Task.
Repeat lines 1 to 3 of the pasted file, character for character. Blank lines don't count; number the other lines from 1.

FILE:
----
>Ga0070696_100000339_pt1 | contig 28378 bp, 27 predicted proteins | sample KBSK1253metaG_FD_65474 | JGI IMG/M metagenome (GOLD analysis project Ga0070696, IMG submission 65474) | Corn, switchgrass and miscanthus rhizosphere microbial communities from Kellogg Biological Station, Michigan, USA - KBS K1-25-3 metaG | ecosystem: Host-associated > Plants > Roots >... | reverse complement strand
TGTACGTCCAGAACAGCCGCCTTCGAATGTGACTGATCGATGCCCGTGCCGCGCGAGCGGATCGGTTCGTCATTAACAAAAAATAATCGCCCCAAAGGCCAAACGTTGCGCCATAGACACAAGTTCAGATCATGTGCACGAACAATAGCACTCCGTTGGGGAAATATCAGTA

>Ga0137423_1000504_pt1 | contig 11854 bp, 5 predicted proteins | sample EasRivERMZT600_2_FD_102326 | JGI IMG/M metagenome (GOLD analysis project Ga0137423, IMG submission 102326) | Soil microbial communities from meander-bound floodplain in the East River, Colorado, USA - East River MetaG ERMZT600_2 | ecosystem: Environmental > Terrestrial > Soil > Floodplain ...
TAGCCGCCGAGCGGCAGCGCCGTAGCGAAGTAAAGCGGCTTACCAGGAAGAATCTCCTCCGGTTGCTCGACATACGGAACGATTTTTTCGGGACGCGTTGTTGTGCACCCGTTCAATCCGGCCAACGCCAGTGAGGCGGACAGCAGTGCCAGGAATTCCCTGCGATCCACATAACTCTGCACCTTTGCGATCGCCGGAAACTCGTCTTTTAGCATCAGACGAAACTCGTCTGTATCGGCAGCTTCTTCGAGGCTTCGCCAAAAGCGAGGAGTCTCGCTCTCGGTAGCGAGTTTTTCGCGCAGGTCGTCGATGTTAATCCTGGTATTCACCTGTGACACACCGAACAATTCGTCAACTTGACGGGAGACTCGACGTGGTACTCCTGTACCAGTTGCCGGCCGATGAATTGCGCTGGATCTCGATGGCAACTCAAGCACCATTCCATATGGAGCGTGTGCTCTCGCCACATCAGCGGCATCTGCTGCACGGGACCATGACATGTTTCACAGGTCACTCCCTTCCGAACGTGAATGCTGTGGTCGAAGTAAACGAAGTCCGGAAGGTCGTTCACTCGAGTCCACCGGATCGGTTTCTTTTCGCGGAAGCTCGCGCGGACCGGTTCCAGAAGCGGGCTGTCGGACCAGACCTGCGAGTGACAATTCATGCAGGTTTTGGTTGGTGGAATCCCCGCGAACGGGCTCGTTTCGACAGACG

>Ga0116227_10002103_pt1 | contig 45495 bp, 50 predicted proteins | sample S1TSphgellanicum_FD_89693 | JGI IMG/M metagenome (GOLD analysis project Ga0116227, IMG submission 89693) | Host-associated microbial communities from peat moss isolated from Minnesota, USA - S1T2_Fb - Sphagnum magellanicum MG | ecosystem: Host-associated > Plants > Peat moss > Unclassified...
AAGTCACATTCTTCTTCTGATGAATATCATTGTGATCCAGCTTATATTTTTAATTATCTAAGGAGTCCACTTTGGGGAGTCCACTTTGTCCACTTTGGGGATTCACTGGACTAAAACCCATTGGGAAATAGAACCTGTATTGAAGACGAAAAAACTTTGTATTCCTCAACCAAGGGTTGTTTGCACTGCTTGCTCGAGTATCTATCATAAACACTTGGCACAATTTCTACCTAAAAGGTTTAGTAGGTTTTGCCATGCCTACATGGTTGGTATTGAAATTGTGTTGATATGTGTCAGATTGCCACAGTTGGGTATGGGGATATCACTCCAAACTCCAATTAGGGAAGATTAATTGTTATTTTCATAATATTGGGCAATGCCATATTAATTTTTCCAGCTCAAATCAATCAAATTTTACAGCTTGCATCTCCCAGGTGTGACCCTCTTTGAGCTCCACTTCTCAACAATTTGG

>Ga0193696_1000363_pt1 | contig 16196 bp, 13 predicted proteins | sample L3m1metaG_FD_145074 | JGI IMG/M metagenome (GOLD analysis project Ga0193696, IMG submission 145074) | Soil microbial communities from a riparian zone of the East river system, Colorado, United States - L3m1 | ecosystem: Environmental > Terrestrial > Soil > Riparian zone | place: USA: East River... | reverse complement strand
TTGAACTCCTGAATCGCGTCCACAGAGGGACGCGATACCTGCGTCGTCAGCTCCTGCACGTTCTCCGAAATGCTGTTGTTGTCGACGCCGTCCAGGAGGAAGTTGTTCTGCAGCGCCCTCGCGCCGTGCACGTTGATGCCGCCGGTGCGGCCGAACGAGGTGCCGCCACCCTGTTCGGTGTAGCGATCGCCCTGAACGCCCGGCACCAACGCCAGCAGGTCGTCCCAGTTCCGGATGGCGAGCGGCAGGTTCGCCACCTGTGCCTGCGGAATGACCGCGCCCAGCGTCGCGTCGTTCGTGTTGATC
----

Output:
>Ga0070696_100000339_pt1 | contig 28378 bp, 27 predicted proteins | sample KBSK1253metaG_FD_65474 | JGI IMG/M metagenome (GOLD analysis project Ga0070696, IMG submission 65474) | Corn, switchgrass and miscanthus rhizosphere microbial communities from Kellogg Biological Station, Michigan, USA - KBS K1-25-3 metaG | ecosystem: Host-associated > Plants > Roots >... | reverse complement strand
TGTACGTCCAGAACAGCCGCCTTCGAATGTGACTGATCGATGCCCGTGCCGCGCGAGCGGATCGGTTCGTCATTAACAAAAAATAATCGCCCCAAAGGCCAAACGTTGCGCCATAGACACAAGTTCAGATCATGTGCACGAACAATAGCACTCCGTTGGGGAAATATCAGTA

>Ga0137423_1000504_pt1 | contig 11854 bp, 5 predicted proteins | sample EasRivERMZT600_2_FD_102326 | JGI IMG/M metagenome (GOLD analysis project Ga0137423, IMG submission 102326) | Soil microbial communities from meander-bound floodplain in the East River, Colorado, USA - East River MetaG ERMZT600_2 | ecosystem: Environmental > Terrestrial > Soil > Floodplain ...